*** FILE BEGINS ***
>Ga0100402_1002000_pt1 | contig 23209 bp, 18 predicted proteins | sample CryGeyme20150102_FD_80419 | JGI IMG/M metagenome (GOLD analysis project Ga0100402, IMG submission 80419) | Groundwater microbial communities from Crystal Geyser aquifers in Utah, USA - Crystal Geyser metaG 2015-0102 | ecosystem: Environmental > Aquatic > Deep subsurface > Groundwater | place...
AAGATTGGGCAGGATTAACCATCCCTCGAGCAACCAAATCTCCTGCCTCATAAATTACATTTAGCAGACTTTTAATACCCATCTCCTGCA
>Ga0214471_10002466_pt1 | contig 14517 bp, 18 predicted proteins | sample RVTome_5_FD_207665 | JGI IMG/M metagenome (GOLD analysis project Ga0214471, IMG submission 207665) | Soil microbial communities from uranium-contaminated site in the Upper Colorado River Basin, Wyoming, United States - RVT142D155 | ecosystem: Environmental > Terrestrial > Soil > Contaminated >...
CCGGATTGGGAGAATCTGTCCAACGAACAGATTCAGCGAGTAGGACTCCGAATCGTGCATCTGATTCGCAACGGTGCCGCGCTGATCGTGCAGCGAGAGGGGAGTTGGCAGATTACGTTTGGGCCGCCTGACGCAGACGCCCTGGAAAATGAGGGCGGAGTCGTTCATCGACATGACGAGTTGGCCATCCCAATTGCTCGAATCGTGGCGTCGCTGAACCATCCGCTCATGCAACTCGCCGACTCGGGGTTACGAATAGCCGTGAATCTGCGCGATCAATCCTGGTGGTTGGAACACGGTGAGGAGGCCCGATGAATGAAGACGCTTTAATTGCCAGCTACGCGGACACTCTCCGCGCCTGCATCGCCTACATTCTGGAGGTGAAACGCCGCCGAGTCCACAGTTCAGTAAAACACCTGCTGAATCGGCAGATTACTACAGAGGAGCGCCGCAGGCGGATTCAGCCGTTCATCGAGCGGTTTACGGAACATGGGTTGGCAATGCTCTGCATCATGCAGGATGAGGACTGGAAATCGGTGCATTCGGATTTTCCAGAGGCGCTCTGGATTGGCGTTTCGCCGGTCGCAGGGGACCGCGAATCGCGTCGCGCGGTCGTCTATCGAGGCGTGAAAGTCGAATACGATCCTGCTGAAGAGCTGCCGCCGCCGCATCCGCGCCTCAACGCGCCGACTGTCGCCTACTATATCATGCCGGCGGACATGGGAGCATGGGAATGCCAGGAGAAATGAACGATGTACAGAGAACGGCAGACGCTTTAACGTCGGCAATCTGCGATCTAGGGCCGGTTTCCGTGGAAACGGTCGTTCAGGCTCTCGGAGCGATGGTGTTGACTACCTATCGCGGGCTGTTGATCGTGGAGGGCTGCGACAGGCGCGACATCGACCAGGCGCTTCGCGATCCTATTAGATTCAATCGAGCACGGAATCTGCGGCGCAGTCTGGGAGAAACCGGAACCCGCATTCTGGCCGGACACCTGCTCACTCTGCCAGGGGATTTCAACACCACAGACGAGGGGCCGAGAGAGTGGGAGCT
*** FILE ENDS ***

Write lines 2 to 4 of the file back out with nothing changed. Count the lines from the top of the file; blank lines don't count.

AAGATTGGGCAGGATTAACCATCCCTCGAGCAACCAAATCTCCTGCCTCATAAATTACATTTAGCAGACTTTTAATACCCATCTCCTGCA
>Ga0214471_10002466_pt1 | contig 14517 bp, 18 predicted proteins | sample RVTome_5_FD_207665 | JGI IMG/M metagenome (GOLD analysis project Ga0214471, IMG submission 207665) | Soil microbial communities from uranium-contaminated site in the Upper Colorado River Basin, Wyoming, United States - RVT142D155 | ecosystem: Environmental > Terrestrial > Soil > Contaminated >...
CCGGATTGGGAGAATCTGTCCAACGAACAGATTCAGCGAGTAGGACTCCGAATCGTGCATCTGATTCGCAACGGTGCCGCGCTGATCGTGCAGCGAGAGGGGAGTTGGCAGATTACGTTTGGGCCGCCTGACGCAGACGCCCTGGAAAATGAGGGCGGAGTCGTTCATCGACATGACGAGTTGGCCATCCCAATTGCTCGAATCGTGGCGTCGCTGAACCATCCGCTCATGCAACTCGCCGACTCGGGGTTACGAATAGCCGTGAATCTGCGCGATCAATCCTGGTGGTTGGAACACGGTGAGGAGGCCCGATGAATGAAGACGCTTTAATTGCCAGCTACGCGGACACTCTCCGCGCCTGCATCGCCTACATTCTGGAGGTGAAACGCCGCCGAGTCCACAGTTCAGTAAAACACCTGCTGAATCGGCAGATTACTACAGAGGAGCGCCGCAGGCGGATTCAGCCGTTCATCGAGCGGTTTACGGAACATGGGTTGGCAATGCTCTGCATCATGCAGGATGAGGACTGGAAATCGGTGCATTCGGATTTTCCAGAGGCGCTCTGGATTGGCGTTTCGCCGGTCGCAGGGGACCGCGAATCGCGTCGCGCGGTCGTCTATCGAGGCGTGAAAGTCGAATACGATCCTGCTGAAGAGCTGCCGCCGCCGCATCCGCGCCTCAACGCGCCGACTGTCGCCTACTATATCATGCCGGCGGACATGGGAGCATGGGAATGCCAGGAGAAATGAACGATGTACAGAGAACGGCAGACGCTTTAACGTCGGCAATCTGCGATCTAGGGCCGGTTTCCGTGGAAACGGTCGTTCAGGCTCTCGGAGCGATGGTGTTGACTACCTATCGCGGGCTGTTGATCGTGGAGGGCTGCGACAGGCGCGACATCGACCAGGCGCTTCGCGATCCTATTAGATTCAATCGAGCACGGAATCTGCGGCGCAGTCTGGGAGAAACCGGAACCCGCATTCTGGCCGGACACCTGCTCACTCTGCCAGGGGATTTCAACACCACAGACGAGGGGCCGAGAGAGTGGGAGCT